Open Access Mini Review

Idiopathic Subglottic Stenosis

Christine M Carmichael*

Woolfolk School of Communication Sciences and Disorders, Our Lady of the Lake University, USA

Corresponding Author

Received Date: May 31, 2021;  Published Date: July 16, 2021


The treatment of idiopathic subglottic stenosis is a challenge. There is no consensus regarding efficacious treatments that prevent restenosis and granulation formation. Commonly used in-office and surgical procedures are reviewed. Patient compliance and follow-up is imperative in the quest to prevent recurrence.

Keywords: Idiopathic; Subglottic; Stenosis; Surgery; Treatment

Abbreviations: ISGS: Idiopathic subglottic stenosis; COPD: Chronic obstructive pulmonary disease; CO2: Carbon dioxide; PFTs: Pulmonary function tests; PVFM: Paradoxical vocal fold motion


Subglottic stenosis involves an obstruction comprised of scar tissue in the proximal trachea below the glottis which significantly narrows the airway near the first 2 tracheal rings [1,2]. The most common etiology is iatrogenic from prolonged intubation and tracheotomy [3], recently compounded by those who needed those interventions due to COVID-19 [4]. Subglottic stenosis may also develop in auto-immune diseases, namely granulomatosis with polyangiitis [5]. Idiopathic subglottic stenosis (iSGS) is the rarest type that primarily affects Caucasian (97%), perimenopausal (average age 50 years) females (98%) [5,6]. Female predominance has lead researchers to believe hormone receptors are involved in the disease process. In fact, specimens from females with iSGS have elevated levels of estrogen-alpha and progesterone receptors but no expression of estrogen-beta which normally plays a role in wound healing [7,8]. In addition, co-morbidities of high body mass index, laryngopharyngeal reflux and diabetes have been associated with iSGS [9,10]. Other research has identified mycobacterium tuberculosis complex pathogens in iSGS [11], suggesting that airway bacteria may play a role in the keloid tissue overgrowth. ISGS is diagnosed when pulmonary involvement has been ruled out through imaging, and testing for auto-immune conditions are negative.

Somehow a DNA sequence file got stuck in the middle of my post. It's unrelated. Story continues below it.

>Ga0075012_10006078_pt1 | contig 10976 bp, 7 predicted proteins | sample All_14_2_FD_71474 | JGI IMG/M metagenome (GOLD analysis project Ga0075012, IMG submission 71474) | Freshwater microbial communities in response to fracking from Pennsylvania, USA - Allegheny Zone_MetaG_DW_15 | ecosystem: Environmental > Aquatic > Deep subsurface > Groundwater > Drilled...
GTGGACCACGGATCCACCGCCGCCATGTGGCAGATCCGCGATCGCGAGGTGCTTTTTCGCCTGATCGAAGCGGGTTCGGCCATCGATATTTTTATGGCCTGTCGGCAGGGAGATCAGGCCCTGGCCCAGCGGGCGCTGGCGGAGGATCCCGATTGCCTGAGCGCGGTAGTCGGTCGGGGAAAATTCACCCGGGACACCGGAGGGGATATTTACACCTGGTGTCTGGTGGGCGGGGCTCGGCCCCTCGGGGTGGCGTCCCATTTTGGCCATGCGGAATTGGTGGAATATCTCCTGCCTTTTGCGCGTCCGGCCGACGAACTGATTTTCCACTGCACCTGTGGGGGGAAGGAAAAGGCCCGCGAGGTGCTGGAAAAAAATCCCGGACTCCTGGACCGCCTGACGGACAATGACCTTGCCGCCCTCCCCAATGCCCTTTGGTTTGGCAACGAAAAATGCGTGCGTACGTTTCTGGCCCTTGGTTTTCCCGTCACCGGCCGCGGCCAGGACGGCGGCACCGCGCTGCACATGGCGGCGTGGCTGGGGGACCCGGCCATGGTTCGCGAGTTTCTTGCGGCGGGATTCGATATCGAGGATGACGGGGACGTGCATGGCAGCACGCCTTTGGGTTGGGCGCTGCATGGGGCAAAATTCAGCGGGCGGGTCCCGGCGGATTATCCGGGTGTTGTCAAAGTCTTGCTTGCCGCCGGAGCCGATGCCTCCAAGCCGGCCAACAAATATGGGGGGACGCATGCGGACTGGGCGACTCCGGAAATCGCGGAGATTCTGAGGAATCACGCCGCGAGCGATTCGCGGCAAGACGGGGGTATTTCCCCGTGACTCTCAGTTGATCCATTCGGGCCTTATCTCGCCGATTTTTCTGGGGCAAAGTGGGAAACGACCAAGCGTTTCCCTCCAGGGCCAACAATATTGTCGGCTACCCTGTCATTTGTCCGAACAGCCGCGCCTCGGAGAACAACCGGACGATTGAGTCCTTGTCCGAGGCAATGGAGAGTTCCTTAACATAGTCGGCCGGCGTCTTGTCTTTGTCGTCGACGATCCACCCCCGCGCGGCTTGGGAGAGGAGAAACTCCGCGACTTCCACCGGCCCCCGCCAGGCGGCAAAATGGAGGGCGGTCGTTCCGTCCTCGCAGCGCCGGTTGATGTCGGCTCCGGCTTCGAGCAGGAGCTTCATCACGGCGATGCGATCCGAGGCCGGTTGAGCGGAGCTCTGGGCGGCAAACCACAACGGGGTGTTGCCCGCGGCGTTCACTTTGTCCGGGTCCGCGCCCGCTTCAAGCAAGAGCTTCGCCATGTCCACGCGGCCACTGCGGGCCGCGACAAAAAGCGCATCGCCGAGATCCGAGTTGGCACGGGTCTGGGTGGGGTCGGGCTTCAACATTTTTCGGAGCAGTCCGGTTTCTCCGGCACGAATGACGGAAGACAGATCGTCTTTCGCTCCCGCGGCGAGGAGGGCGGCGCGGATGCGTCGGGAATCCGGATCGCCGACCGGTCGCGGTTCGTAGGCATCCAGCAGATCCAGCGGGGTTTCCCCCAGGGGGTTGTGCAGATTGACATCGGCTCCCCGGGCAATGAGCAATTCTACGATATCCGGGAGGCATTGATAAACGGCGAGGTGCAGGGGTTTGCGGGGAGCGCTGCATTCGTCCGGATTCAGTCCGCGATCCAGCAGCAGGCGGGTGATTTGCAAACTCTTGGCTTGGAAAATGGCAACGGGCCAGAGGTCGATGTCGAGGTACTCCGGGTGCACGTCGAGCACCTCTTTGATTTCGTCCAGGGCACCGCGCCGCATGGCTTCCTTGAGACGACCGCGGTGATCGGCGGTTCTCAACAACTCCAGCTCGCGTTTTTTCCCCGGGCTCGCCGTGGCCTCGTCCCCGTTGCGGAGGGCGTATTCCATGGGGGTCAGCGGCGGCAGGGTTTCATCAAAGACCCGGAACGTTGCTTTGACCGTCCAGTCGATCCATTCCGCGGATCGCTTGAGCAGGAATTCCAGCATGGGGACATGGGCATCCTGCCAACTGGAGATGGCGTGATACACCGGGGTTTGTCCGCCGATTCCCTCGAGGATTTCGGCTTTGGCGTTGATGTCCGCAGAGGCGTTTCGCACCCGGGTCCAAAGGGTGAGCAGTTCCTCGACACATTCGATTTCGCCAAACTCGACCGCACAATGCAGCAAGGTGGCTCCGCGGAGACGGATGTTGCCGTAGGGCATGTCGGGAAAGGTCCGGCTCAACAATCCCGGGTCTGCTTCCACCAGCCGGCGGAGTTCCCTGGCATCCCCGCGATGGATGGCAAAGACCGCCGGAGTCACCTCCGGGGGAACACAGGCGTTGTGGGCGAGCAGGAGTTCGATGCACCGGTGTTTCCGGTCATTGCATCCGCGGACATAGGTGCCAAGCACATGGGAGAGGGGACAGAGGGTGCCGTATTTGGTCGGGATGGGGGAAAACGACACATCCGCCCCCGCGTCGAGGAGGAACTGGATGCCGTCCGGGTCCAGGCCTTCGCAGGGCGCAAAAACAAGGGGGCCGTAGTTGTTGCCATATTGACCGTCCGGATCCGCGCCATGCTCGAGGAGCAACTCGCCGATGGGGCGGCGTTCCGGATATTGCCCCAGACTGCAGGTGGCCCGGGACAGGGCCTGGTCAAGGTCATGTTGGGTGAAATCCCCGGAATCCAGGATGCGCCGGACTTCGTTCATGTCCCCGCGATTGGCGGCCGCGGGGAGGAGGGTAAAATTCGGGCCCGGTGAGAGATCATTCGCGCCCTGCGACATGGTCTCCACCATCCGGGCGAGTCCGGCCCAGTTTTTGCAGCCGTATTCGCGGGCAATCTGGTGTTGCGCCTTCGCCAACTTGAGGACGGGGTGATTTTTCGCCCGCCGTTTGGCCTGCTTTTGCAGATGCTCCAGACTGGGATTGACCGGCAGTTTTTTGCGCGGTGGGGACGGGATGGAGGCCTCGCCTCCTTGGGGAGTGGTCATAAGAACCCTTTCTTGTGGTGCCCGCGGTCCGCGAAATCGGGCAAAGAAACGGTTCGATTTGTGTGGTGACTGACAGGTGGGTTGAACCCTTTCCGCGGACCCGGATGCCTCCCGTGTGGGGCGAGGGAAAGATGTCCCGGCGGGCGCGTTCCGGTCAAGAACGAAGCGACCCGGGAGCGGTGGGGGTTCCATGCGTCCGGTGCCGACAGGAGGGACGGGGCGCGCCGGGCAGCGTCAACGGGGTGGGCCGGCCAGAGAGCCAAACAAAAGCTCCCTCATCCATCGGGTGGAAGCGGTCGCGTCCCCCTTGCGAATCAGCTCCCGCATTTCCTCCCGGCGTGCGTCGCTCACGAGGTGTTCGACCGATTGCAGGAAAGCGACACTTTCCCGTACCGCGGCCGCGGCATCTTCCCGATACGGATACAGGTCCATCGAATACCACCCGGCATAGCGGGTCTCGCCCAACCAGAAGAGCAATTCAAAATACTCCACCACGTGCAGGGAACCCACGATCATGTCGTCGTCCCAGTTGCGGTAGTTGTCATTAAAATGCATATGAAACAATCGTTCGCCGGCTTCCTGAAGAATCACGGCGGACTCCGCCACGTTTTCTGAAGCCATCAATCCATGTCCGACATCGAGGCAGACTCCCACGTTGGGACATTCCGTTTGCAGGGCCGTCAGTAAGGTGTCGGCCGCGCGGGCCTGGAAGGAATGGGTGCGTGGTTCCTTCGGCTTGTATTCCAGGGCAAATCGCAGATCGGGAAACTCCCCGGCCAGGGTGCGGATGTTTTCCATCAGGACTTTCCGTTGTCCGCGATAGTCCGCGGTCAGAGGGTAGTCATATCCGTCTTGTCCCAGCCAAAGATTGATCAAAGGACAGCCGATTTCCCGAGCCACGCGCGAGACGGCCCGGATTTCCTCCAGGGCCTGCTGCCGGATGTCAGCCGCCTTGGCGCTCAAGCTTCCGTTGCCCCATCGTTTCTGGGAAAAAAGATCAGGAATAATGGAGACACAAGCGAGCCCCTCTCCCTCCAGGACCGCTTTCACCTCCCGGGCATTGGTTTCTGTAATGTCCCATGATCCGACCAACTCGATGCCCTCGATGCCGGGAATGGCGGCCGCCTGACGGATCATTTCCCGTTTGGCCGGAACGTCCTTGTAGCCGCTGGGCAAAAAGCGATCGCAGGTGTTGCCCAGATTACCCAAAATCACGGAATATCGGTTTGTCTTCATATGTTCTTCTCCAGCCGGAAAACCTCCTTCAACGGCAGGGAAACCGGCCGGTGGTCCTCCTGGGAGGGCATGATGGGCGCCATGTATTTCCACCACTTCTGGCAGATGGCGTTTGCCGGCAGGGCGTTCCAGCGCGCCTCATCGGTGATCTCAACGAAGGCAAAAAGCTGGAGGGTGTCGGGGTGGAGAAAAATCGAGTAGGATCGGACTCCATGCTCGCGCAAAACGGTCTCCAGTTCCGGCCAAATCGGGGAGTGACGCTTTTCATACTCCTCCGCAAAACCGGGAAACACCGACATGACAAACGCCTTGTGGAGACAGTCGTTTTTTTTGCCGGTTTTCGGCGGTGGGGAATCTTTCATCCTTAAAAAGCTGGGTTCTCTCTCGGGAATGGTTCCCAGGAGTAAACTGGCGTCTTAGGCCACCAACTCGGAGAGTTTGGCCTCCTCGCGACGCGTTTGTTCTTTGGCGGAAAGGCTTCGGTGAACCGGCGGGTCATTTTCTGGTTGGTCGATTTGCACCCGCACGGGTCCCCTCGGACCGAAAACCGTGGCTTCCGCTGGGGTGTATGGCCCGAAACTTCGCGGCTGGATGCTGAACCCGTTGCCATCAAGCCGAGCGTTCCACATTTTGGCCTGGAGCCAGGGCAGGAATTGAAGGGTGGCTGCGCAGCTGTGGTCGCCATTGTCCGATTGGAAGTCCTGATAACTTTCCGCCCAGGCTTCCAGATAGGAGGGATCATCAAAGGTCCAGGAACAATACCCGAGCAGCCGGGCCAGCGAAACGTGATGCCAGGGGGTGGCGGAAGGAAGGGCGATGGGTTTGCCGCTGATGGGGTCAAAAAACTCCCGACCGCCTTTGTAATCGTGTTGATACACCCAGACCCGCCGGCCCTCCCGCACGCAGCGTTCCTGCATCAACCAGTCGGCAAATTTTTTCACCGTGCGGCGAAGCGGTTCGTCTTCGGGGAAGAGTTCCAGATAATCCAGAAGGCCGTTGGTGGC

Symptoms of iSGS include dyspnea, wheezing, stridor, cough, exercise intolerance and airway obstruction [3,12]. Findings of airway obstruction often lead to misdiagnosis of asthma or COPD with an average duration before proper diagnosis of 2.8 years [13]. Patients seek medical attention when the stenosis becomes severe enough to impact their daily activities when more than 50% of the airway is blocked (see example Figure 1). Endoscopic evaluation is an essential part of iSGS diagnosis. The Myer-Cotton system [14] is widely used to classify the grade of obstruction with most reaching a grade III (71-99% blockage) before surgical intervention.

Although there are several schools of thought for optimal treatment strategies, none seem to successfully prevent recurrence. Multimodality approaches offer the best outcome: CO2 laser radial incisions with gentle balloon dilation are commonly used [15] along with intralesional injections of steroids. Corticosteroids act to decrease scar formation and can also be injected into scar tissue in the office under laryngoscopy in an attempt to prolong the duration between surgical procedures. Anti-reflux therapy may aid in reducing recurrence. Stents may be used if structural integrity of the trachea is compromised. Understandably, severe obstruction and respiratory failure may warrant tracheostomy. Tracheostomy with Montgomery T-tube placement is a permanent option for high risk surgical candidates [16]. Other surgical techniques include laryngotracheal reconstruction and an experimental “Maddern procedure” that shaves off the stenosis endoscopically and relines the cricoid with a graft held in place for a couple of weeks with a silicone stent [17].


Idiopathic subglottic stenosis is a rare disorder of unclear etiology and pathogenesis. Although first described almost 50 years ago [18], diagnosis and management remains challenging. The primary aims of medical management for iSGS are symptomatic improvement of breathing with airway patency while preserving the voice and swallow. In-office endoscopic and surgical procedures make up the bulk of treatments utilized but experimental techniques and anti-bacterial medications may play a role against recurrence and render the need for more investigation.


No acknowledgement.

Conflict of Interest

No financial interest or conflict of interest exists.


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